Varicella or chickenpox is a common and highly contagious exanthematic disease caused by the varicella-zoster virus (VZV) that during primary infection has the ability to establish latency. VZV reactivation, even decades after primary infection, causes herpes zoster. In healthy immunocompetent subjects, children in particular, varicella results in mild to moderate illness and for this reason, regardless its high morbidity, it is not considered a public health priority. Varicella still represents the most widespread vaccine preventable childhood infectious disease in industrialized countries; due to its relevant burden on healthcare resources several countries has introduced varicella vaccination into the recommended routine childhood national immunization schedule. Nowadays, live attenuated monovalent and combined MMRV vaccines are licensed worldwide. The use of several millions of doses has demonstrated the excellent safety and efficacy level of varicella vaccines as well as of combined MMRV vaccines. Universal vaccination adopted in many countries with a two-dose strategy has allowed to significantly reducing morbidity and mortality of this infectious disease. Anyway, an ample international debate is ongoing on the time range to be used between the two doses, and on the safety issues related to the use as first-dose of MMRV vaccine. Taking into account the availability of a zoster vaccine in subjects older than 50 years of age, it will be relevant to clarify if an impact on exogenous boosters and on the epidemiology of herpes zoster can occur after the adoption of extensive varicella immunization.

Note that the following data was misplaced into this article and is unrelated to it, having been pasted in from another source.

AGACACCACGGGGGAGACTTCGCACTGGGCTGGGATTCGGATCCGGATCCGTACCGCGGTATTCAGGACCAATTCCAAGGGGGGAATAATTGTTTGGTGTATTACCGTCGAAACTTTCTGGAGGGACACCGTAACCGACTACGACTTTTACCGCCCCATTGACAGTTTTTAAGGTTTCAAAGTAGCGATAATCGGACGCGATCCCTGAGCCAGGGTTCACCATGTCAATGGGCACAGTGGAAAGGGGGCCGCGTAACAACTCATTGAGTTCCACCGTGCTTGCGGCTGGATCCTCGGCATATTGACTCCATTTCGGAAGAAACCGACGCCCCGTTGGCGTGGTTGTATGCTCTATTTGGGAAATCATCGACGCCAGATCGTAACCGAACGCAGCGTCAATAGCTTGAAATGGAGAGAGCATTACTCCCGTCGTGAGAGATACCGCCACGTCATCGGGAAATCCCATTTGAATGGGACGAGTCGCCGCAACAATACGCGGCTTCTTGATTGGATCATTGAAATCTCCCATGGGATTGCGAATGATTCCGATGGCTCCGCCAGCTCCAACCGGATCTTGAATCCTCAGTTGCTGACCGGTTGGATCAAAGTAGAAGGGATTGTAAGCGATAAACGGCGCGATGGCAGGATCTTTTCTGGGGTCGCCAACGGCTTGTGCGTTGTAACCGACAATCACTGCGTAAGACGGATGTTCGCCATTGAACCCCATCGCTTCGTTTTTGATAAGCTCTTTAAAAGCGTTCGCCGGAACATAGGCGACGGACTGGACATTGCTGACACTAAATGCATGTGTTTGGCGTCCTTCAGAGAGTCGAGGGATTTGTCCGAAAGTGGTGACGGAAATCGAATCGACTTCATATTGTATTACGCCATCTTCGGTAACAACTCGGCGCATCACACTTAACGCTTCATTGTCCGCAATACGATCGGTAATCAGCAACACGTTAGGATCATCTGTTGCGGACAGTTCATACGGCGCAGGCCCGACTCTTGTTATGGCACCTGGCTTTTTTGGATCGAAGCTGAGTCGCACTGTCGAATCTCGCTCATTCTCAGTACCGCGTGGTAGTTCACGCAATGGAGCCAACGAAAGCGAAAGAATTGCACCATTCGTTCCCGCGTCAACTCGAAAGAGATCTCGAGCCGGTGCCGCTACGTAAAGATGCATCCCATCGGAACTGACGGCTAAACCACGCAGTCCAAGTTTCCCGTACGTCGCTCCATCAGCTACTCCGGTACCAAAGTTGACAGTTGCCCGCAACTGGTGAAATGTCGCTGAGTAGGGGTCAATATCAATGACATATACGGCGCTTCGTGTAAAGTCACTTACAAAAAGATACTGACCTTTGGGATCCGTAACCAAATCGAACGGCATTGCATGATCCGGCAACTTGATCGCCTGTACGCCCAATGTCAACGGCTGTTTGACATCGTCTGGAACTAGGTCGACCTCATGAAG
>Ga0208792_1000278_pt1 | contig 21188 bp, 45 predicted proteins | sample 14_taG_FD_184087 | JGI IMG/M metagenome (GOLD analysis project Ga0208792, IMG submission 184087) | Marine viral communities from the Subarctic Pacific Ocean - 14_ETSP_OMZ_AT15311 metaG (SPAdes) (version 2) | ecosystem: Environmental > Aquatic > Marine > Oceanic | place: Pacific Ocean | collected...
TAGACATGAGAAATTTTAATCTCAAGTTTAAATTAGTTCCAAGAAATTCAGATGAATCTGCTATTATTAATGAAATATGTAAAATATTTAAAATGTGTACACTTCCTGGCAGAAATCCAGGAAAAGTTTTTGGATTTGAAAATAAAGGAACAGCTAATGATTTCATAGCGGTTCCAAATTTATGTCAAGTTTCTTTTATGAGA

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|Titolo:||Varicella-zoster virus: pathogenesis, incidence patterns and vaccination programs|
|Data di pubblicazione:||2016|
|Appare nelle tipologie:||03.1 Articolo su rivista|